• Carbohydrate – These provide your working dog with the ready energy they require from the very moment they need it. Complex carbs like corn, rice, wheat and potato are a rich source of energy, but it’s vital that you don’t just give your pet a carbohydrate-based diet: they need a little bit of everything.

    What’s special about Skipper’s Working Dog Food?

    Hopefully, it’s now clear that if you have a working dog, you need to take special care over their diet to make sure they’re getting the additional nutrition they need to be effective.

    Here at Skipper’s, we provide working dogs with the full balanced diet they need through our special ingredient: dried fish.

    Fish is a fantastic source of nutrition for your dog. Fish is an excellent source of protein, and is also high in necessary Omega 3, while being low in Omega 6 poly-saturated fats that make your pup pack on the pounds.

    The essential oils in fish makes it the perfect supplement to your dog’s diet, and can help to boost their immune system, as well as reduce risk of heart problems.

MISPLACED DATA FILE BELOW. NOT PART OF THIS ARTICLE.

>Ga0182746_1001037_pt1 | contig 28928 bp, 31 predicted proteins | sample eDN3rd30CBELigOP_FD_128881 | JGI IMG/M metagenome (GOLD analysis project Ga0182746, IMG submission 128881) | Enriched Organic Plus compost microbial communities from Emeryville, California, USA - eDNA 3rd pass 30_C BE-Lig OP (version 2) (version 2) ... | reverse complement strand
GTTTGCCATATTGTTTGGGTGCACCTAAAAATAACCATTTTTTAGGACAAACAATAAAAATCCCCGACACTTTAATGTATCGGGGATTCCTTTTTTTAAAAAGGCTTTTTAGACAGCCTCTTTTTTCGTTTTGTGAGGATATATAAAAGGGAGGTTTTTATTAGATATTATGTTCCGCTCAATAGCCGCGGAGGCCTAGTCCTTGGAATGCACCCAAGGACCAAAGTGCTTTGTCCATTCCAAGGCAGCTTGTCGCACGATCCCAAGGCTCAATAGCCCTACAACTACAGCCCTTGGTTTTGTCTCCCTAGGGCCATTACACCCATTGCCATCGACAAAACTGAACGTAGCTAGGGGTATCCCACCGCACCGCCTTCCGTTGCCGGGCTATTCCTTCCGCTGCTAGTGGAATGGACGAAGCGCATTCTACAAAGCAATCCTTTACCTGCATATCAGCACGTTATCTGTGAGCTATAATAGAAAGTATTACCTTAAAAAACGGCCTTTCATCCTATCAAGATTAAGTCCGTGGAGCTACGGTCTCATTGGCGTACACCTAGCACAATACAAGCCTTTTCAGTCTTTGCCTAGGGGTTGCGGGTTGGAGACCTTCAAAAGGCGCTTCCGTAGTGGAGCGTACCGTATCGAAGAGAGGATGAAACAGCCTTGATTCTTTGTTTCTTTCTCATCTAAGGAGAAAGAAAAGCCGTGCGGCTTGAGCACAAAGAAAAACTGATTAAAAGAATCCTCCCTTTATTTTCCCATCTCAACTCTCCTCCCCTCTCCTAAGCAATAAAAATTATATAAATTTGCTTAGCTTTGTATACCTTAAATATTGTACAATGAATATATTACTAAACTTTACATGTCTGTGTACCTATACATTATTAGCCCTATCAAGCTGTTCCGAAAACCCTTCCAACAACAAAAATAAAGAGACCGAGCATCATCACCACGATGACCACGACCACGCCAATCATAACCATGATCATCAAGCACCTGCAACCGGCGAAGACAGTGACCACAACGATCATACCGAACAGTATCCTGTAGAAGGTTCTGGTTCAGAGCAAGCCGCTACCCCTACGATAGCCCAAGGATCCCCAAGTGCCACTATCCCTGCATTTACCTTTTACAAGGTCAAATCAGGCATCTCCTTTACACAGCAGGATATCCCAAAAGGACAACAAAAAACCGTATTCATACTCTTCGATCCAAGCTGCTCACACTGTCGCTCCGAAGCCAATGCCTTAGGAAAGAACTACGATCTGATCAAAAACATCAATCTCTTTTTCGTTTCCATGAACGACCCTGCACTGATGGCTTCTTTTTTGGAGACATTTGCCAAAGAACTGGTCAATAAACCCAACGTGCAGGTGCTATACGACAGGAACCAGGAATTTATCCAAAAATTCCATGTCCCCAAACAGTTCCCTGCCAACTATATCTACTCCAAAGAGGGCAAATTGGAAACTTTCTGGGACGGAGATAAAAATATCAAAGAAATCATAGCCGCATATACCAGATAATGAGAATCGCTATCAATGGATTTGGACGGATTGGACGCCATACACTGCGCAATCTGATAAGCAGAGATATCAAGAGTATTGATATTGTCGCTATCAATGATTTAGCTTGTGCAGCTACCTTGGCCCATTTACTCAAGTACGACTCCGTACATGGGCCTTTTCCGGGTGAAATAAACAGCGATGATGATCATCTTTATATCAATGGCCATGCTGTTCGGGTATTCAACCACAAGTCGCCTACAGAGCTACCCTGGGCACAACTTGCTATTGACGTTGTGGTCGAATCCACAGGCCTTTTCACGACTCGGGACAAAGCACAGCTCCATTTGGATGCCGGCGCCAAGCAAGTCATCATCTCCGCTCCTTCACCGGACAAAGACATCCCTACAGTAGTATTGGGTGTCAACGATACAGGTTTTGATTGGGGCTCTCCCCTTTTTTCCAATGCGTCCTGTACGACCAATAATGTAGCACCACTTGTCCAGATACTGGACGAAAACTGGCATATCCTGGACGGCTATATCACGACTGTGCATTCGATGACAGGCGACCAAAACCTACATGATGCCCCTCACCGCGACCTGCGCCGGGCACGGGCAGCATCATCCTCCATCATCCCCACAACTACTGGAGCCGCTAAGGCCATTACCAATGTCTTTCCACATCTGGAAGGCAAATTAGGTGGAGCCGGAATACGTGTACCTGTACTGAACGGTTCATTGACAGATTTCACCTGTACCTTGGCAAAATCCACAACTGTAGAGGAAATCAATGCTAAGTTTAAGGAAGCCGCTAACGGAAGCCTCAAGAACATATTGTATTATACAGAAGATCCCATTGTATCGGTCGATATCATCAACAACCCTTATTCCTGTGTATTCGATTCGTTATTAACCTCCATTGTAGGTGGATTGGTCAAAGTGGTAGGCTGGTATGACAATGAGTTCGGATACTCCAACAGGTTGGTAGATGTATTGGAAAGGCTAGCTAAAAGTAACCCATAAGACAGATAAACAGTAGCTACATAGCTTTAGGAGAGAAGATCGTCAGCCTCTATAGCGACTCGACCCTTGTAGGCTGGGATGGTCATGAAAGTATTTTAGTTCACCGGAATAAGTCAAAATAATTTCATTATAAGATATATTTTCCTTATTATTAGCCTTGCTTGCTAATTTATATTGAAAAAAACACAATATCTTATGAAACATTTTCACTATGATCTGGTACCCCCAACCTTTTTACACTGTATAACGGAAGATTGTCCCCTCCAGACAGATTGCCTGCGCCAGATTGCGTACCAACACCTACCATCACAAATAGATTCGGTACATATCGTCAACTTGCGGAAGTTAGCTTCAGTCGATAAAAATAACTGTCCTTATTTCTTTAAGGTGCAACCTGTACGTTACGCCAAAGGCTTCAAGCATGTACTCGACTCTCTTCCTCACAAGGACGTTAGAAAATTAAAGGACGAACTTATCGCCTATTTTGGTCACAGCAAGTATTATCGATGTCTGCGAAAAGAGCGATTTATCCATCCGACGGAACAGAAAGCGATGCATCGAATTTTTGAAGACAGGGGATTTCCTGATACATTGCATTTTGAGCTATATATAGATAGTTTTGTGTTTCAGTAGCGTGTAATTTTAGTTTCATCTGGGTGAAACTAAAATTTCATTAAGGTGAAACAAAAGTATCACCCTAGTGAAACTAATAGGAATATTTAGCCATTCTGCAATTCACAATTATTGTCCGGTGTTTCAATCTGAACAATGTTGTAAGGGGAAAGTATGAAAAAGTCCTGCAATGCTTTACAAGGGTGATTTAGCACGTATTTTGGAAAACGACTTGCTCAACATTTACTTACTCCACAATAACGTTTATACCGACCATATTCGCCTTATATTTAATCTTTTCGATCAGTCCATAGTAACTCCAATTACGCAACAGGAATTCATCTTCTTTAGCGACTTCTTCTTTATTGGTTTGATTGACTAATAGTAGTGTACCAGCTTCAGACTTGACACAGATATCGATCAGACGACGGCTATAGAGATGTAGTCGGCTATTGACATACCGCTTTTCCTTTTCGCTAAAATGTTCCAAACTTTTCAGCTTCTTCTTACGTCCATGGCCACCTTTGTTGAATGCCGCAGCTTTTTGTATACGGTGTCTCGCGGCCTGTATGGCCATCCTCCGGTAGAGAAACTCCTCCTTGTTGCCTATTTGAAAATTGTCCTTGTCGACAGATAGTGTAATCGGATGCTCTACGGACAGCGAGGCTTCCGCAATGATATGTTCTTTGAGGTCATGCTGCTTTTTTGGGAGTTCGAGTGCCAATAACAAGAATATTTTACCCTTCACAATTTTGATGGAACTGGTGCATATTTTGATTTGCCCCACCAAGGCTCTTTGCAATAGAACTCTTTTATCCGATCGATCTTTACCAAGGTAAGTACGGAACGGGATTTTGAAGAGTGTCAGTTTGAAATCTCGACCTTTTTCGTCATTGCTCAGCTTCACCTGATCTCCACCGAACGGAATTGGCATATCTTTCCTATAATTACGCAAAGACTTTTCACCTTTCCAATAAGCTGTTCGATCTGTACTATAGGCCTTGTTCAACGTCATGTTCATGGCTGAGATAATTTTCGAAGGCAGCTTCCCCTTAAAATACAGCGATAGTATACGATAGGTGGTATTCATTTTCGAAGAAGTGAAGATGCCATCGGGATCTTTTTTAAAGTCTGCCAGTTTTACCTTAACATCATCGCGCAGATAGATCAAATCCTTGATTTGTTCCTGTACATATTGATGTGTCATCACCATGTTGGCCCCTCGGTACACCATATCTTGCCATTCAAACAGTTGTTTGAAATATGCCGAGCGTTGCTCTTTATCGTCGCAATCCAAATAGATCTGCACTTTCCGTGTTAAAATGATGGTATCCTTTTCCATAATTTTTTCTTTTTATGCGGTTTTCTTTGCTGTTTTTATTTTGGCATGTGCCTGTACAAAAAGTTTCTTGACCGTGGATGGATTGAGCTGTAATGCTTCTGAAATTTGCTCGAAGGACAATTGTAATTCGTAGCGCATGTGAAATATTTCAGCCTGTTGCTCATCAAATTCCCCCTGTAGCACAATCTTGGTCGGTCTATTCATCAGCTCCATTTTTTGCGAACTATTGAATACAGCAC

Oily fish like salmon can even help to keep your dog’s skin healthy and fur shiny for longer, so you can give them sharp relief from skin-itches and decrease their shedding.

    Ultimately, here at Skipper’s, we just want what’s best for your dog, so head over to our Dog Treats page to see our huge range of healthy, delicious fish-based products for your working dog.

  • Skippers Team at Crufts 2015

    Just to let you all know the Skippers team will be at Crufts 2015.

    Crufts Logo

    We will update this page with our stand details soon.

    See you all there!

    Skippers Team

  • LKA Dog Show 2014 | Events

    Skippers LKA at Birmingham NEC Come see the Skippers team at the LKA Dog Show @ the NEC in Birmingham this weekend (Saturday 13 - Sunday 14th December 2014)

    Opening Times:
    Saturday 13th: 08:00am - 7:00pm
    Sunday 14th - 08:00am - 6:00pm

    Adults £8, OAP/Children under 15 £4